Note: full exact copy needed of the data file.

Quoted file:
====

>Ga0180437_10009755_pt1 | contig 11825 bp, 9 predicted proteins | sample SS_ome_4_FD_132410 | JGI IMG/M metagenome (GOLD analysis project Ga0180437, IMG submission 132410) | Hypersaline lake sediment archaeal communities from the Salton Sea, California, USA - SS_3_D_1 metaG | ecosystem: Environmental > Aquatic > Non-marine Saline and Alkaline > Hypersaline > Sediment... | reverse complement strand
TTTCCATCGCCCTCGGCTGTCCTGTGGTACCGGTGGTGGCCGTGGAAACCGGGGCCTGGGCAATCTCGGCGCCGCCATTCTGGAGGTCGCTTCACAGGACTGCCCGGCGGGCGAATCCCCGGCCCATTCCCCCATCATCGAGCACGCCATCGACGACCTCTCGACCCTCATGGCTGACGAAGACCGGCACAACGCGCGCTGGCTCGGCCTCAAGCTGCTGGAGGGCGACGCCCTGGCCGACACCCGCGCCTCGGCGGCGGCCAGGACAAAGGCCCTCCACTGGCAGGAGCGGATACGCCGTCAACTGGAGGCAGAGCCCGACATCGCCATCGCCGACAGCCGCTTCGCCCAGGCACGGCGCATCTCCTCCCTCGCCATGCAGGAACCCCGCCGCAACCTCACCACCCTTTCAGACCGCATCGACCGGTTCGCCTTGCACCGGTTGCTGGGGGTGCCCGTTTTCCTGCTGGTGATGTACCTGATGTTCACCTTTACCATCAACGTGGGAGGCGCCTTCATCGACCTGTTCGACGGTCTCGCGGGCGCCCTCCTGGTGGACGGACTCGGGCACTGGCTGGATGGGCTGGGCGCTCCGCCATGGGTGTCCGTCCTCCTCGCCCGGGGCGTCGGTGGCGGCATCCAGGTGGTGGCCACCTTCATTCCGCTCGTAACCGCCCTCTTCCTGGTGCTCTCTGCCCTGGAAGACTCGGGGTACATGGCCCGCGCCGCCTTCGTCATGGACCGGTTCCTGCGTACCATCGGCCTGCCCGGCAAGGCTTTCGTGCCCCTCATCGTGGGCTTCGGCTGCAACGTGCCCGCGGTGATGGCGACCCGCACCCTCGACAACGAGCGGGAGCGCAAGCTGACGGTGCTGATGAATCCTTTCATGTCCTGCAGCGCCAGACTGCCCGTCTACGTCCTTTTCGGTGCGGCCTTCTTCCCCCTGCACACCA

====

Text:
>Ga0180437_10009755_pt1 | contig 11825 bp, 9 predicted proteins | sample SS_ome_4_FD_132410 | JGI IMG/M metagenome (GOLD analysis project Ga0180437, IMG submission 132410) | Hypersaline lake sediment archaeal communities from the Salton Sea, California, USA - SS_3_D_1 metaG | ecosystem: Environmental > Aquatic > Non-marine Saline and Alkaline > Hypersaline > Sediment... | reverse complement strand
TTTCCATCGCCCTCGGCTGTCCTGTGGTACCGGTGGTGGCCGTGGAAACCGGGGCCTGGGCAATCTCGGCGCCGCCATTCTGGAGGTCGCTTCACAGGACTGCCCGGCGGGCGAATCCCCGGCCCATTCCCCCATCATCGAGCACGCCATCGACGACCTCTCGACCCTCATGGCTGACGAAGACCGGCACAACGCGCGCTGGCTCGGCCTCAAGCTGCTGGAGGGCGACGCCCTGGCCGACACCCGCGCCTCGGCGGCGGCCAGGACAAAGGCCCTCCACTGGCAGGAGCGGATACGCCGTCAACTGGAGGCAGAGCCCGACATCGCCATCGCCGACAGCCGCTTCGCCCAGGCACGGCGCATCTCCTCCCTCGCCATGCAGGAACCCCGCCGCAACCTCACCACCCTTTCAGACCGCATCGACCGGTTCGCCTTGCACCGGTTGCTGGGGGTGCCCGTTTTCCTGCTGGTGATGTACCTGATGTTCACCTTTACCATCAACGTGGGAGGCGCCTTCATCGACCTGTTCGACGGTCTCGCGGGCGCCCTCCTGGTGGACGGACTCGGGCACTGGCTGGATGGGCTGGGCGCTCCGCCATGGGTGTCCGTCCTCCTCGCCCGGGGCGTCGGTGGCGGCATCCAGGTGGTGGCCACCTTCATTCCGCTCGTAACCGCCCTCTTCCTGGTGCTCTCTGCCCTGGAAGACTCGGGGTACATGGCCCGCGCCGCCTTCGTCATGGACCGGTTCCTGCGTACCATCGGCCTGCCCGGCAAGGCTTTCGTGCCCCTCATCGTGGGCTTCGGCTGCAACGTGCCCGCGGTGATGGCGACCCGCACCCTCGACAACGAGCGGGAGCGCAAGCTGACGGTGCTGATGAATCCTTTCATGTCCTGCAGCGCCAGACTGCCCGTCTACGTCCTTTTCGGTGCGGCCTTCTTCCCCCTGCACACCA